When the publication of Pirate Latitudes was announced in an April New York Times story, Jonathan Burnham, the publisher said of the novel:
“It’s eminently and deeply and thoroughly researched….It’s packed through with great detail about navigation and how pirates operated, and links between the New World and the Caribbean and Spain.”
Pirate Latitudes was discovered on Michael Crichton’s computer by his assistant after he died, and Burnham speculated that it was written at the same time Crichton wrote his most recent novel, Next, which was published in 2006.
But there is evidence that Pirate Latitudes was in the works at least 30 years ago. Crichton’s autobiography Travels contains a chapter titled “Jamaica” in which he tells of a Christmas vacation in 1982 with a woman named Terry. Most of the chapter is about their relationship breaking up, but on pp.268-269 Crichton writes:
Before we left Jamaica, I wanted to go to Spanish Town in the south, where I had learned there was a new museum of early Jamaican artifacts. For many years I had been working on a book about seventeenth-century Jamaica, and now I wanted to visit this museum.
Now I think we can safely assume that the book was probably a novel, as nearly all Crichton’s books have been novels. And from what I know of the history of Jamaica and the Caribbean, it is unlikely that the book would not involve pirates given their significance and centrality to Jamaica in the 1600s.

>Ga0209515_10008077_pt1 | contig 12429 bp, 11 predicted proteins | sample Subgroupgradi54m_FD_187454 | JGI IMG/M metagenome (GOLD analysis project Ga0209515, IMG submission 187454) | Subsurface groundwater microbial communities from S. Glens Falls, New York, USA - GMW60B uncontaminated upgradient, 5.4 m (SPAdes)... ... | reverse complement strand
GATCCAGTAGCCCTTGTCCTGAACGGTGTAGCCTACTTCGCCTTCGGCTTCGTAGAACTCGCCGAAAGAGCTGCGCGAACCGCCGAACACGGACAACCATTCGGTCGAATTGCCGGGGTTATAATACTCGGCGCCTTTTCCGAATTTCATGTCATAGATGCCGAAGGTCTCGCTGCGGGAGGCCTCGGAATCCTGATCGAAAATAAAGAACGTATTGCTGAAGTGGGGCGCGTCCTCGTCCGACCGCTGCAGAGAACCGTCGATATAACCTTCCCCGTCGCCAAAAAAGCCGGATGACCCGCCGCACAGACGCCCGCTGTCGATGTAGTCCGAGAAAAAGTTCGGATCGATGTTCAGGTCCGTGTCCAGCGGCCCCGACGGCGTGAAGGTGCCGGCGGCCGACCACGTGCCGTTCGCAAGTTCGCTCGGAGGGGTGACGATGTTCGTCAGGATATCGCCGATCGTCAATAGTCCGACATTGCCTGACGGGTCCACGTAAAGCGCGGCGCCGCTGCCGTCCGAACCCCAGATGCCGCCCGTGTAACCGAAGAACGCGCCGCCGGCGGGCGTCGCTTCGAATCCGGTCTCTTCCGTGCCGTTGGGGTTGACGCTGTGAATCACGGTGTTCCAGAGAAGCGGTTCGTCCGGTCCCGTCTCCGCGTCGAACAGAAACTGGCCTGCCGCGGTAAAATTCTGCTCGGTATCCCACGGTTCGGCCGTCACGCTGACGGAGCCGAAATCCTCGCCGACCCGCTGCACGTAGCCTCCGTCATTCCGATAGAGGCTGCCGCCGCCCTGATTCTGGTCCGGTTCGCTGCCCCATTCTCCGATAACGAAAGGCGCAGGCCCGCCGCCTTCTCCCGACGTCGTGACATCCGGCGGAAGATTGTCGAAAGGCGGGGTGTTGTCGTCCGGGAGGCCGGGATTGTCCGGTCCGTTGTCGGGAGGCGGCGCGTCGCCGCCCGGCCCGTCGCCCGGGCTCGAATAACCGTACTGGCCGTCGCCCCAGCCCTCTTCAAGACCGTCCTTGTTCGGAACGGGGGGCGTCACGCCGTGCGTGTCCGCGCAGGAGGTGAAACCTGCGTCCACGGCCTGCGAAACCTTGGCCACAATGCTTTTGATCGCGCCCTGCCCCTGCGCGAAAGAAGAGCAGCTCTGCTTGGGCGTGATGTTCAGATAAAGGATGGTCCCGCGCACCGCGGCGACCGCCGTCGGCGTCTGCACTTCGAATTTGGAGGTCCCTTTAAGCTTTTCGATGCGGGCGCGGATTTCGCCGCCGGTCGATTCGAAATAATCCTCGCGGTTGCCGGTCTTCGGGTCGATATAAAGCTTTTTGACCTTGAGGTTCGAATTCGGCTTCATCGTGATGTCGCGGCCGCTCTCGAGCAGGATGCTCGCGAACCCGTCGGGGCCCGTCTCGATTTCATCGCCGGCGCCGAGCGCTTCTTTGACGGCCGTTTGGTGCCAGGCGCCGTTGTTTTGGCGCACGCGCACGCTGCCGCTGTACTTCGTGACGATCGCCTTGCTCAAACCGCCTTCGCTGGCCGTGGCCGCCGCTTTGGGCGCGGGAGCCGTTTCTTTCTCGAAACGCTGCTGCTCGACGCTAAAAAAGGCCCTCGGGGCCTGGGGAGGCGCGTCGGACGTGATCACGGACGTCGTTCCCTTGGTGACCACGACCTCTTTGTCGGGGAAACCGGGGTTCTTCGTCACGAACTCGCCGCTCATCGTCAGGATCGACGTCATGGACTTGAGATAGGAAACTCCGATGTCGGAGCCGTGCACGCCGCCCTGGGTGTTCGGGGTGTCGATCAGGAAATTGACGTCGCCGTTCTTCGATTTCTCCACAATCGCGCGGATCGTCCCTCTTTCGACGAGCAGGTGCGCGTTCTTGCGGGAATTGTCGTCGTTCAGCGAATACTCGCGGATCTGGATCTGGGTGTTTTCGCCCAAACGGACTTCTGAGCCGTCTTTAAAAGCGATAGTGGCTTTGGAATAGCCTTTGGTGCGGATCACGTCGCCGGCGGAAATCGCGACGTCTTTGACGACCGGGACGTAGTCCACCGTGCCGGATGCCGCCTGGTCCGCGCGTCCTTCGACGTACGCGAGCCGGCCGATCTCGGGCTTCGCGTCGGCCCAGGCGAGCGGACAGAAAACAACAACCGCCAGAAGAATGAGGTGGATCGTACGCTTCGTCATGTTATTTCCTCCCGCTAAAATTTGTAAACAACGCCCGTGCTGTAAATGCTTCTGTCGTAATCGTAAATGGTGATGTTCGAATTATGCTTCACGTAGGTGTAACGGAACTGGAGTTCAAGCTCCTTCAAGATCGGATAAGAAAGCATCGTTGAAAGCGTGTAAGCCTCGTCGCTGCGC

And in 1970, Crichton (under the name John Lange) published a mystery thriller, Grave Descend, which takes place in Jamaica in modern times. That novel, which was republished in 2006, reflects a thorough knowledge of the island and includes a historical reference on p. 124:
The Pit was the native term for a vast swampy marsh in southwestern Jamaica….There were stories of pirate treasure buried here; Morgan supposedly cached gold in the swamp, carrying it by long boat up from Port Royal, the ancient site of modern Kingston. There were stories of millions of dollars in bullion hidden in these swamps. There were also stories of ghosts, men lost and doomed to wander here forever.
Morgan is a reference to privateer and pirate Henry Morgan, who eventually became governor of Jamaica. From the information available so far on Pirate Latitudes, the character of Captain Charles Hunter may have been inspired by Henry Morgan (a question I’ll ponder and explore after I read the novel).
With Michael Crichton, as with many writers, a time lag of several years between the inspiration for a book and its completion was not unusual.
From the FAQs section on Crichton’s website:
How long, on average, does it take to write one of your books, from initial idea to publication?
There is no way to say, it varies so much. THE GREAT TRAIN ROBBERY was 3 years. SPHERE was 20 years. JURASSIC was 8 years. DISCLOSURE was 5 years. Usually, an idea "cooks" in my head for a very long time before I write it.
Origins of Pirate Latitudes - Part 2
21 days until the US release of Pirate Latitudes.